3 Ride Leader Guidelines
3.1.1 Before the Ride
● Arrive at the start point 15 minutes before the start time.
● Register all riders in their group and introduce new riders to the group. Collect the parent/guardian waiver for riders under 18 years of age. Note if any are “under 15” riders. They must have parent or guardian riding with them. Click RBC Forms to get documents.
● Carry a mobile phone and have access to the names/number of ride members in case of emergency.
● Introduce yourself to the group as Ride Leader. Let the riders know you appreciate their participation and cooperation. Have the group introduce themselves, paying particular attention to new riders.
● Remind riders to inform the Ride Leader or another rider if they leave the route for any reason.
● Ensure everyone has the required helmet, lights, and ROAD ID.
● Brief the group on the route and any adverse conditions such as road construction or special event detours along the route.
● Review the pace, safety tip of the week, and rules of the road for the ride.
3.1.2 During the Ride
● RBC encourages ride leaders to enforce fundamental ride safety practices and to encourage positive riding behaviors for the benefit of the group and enjoyment of everyone in the group.
● Select a sweeper and/or leader for segments as needed.
● Keep the group on the pre-defined route.
● Maintain the pace at the advertised ride level.
● Never leave a rider stranded. Be prepared to assist riders with mechanical problems if necessary. If you aren’t adept at mechanical repairs, recruit someone else on the ride to lend assistance.● Maintain group cohesion; discourage break-always and wait for stragglers. Single riders are less conspicuous (less safe) than a group.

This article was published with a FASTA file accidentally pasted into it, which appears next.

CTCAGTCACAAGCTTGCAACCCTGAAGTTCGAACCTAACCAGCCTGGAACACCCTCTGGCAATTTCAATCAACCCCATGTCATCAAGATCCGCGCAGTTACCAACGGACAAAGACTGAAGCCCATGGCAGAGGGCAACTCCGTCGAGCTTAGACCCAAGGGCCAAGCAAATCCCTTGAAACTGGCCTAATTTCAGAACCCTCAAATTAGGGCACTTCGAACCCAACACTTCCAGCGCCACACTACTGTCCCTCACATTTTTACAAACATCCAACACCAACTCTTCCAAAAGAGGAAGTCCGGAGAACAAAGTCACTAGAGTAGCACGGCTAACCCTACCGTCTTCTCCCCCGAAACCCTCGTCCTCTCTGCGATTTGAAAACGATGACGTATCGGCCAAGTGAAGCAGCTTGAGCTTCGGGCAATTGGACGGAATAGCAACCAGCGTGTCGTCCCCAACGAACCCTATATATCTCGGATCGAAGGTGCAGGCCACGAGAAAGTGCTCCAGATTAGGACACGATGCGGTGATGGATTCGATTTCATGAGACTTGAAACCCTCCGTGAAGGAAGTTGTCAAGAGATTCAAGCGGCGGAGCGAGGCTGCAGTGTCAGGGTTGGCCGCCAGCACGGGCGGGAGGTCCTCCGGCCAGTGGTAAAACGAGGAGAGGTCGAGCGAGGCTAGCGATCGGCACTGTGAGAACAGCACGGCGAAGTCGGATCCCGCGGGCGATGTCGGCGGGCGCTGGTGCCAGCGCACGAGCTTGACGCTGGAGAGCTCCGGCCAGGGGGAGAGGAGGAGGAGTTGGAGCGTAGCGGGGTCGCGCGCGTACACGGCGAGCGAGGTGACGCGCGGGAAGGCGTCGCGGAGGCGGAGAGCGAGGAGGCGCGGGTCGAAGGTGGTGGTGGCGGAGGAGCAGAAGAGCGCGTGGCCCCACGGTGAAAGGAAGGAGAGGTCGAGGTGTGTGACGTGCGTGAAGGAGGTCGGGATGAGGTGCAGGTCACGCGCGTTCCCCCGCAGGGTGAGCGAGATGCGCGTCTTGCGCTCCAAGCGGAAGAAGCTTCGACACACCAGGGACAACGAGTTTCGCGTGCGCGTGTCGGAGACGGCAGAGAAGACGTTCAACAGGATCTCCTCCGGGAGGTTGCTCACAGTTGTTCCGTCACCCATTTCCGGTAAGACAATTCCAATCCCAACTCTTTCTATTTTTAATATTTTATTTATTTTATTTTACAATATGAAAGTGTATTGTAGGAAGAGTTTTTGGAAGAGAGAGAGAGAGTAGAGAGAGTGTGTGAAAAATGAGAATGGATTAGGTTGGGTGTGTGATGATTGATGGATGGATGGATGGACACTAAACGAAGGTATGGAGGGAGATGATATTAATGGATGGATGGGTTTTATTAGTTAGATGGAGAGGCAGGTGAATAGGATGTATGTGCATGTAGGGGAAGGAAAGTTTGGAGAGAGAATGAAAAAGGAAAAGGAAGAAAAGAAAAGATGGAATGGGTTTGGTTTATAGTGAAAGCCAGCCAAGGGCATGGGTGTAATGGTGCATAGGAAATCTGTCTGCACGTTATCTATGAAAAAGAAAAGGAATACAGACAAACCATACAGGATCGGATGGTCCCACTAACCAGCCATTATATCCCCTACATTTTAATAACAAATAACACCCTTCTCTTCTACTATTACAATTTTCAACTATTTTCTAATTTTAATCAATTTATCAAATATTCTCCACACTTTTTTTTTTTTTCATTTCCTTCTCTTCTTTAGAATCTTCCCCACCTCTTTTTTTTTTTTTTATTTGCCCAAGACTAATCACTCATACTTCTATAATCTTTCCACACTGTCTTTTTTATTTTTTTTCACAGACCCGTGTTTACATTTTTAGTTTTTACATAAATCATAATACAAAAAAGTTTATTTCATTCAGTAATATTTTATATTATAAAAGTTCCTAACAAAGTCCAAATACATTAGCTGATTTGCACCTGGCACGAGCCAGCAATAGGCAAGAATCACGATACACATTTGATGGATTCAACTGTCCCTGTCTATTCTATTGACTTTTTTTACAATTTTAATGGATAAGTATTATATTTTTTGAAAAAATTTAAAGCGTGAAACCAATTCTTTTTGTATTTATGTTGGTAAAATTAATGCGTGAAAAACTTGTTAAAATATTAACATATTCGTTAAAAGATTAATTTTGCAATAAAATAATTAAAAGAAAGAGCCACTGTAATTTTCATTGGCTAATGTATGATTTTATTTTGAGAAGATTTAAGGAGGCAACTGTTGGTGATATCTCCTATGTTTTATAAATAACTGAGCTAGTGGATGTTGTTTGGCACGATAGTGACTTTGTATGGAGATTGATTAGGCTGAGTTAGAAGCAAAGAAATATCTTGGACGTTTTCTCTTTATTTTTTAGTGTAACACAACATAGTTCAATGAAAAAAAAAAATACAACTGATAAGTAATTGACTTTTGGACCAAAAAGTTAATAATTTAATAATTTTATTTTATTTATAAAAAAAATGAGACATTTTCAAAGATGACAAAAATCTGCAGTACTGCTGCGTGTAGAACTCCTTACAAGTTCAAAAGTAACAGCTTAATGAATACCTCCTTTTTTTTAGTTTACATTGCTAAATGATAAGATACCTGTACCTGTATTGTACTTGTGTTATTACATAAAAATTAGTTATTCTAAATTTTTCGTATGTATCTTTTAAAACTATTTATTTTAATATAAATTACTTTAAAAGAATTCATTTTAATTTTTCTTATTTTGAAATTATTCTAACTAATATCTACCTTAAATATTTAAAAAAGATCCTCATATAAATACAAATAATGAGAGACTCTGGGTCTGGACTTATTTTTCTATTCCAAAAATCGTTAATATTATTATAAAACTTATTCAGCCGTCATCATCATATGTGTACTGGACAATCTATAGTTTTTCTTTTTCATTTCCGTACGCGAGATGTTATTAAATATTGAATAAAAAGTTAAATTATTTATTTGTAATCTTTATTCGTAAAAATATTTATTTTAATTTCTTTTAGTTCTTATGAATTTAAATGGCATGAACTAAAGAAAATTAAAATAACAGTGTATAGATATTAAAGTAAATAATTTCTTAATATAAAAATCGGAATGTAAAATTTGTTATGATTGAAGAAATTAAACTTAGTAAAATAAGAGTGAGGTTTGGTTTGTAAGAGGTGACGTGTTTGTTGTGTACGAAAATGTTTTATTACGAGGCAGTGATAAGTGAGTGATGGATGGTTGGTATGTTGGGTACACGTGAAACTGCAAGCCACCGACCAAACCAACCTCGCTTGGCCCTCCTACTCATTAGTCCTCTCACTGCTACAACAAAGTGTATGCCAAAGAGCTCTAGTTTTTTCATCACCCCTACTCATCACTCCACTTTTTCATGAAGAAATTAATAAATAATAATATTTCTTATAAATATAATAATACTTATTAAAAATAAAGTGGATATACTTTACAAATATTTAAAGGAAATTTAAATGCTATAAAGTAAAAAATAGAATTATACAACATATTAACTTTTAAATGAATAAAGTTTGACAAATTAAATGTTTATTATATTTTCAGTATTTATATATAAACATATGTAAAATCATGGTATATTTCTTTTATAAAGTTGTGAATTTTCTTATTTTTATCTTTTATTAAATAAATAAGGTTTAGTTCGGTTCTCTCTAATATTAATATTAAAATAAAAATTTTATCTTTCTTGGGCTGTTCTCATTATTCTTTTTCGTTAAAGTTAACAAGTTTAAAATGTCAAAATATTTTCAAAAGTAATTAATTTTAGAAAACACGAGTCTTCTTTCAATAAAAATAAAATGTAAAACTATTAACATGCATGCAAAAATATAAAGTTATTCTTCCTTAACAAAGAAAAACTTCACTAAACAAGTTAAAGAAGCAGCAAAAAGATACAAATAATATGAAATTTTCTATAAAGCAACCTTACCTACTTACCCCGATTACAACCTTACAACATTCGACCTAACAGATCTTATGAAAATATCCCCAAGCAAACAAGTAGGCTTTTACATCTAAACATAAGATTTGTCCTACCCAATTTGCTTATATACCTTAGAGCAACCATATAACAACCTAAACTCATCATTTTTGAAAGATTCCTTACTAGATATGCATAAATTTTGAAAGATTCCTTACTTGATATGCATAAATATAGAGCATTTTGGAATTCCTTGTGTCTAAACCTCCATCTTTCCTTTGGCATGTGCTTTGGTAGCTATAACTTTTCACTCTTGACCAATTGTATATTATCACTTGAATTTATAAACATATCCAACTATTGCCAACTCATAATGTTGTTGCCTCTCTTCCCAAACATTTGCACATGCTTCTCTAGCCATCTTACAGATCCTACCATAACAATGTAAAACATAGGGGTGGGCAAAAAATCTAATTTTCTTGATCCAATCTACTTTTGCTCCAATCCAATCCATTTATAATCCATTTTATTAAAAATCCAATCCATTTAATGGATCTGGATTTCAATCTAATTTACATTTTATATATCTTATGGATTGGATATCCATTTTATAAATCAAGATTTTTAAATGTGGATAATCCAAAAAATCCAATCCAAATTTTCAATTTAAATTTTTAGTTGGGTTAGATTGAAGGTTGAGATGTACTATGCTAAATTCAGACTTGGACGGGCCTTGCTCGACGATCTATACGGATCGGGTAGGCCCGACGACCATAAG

● Reinforce good ride practices; use hand-signals, pass on prompts, single-up when being passed or riding slower than traffic speed. If you observe unsafe actions, tactfully suggest they are endangering themselves and the group.
● Be cognizant of new riders during the ride. If they have overestimated their abilities and are not keeping up, go back and ride with them or secure a volunteer to do so. Dropping a rider is poor cycling etiquette. It could lead to a dangerous situation if the rider should crash, get a flat or get lost.
● When stopped make sure all riders are off the road.
● If a crash happens take notes on your mobile phone or otherwise for the required Incident Report.
3.1.3 After the Ride
● Ideally, the group leader waits at the ride completion to ensure everyone returns. Conduct a head-count to ensure no one is unaccounted for. Use your judgment to wait, sweep for strays, or use mobile phone contact numbers and call riders still out on the road. After 15 minutes, the ride leader may choose to leave.
● Debrief your group or individual riders on any ride behaviors that could use correction for next time.
● Turn in any Incident Reports and the ride roster to RBC.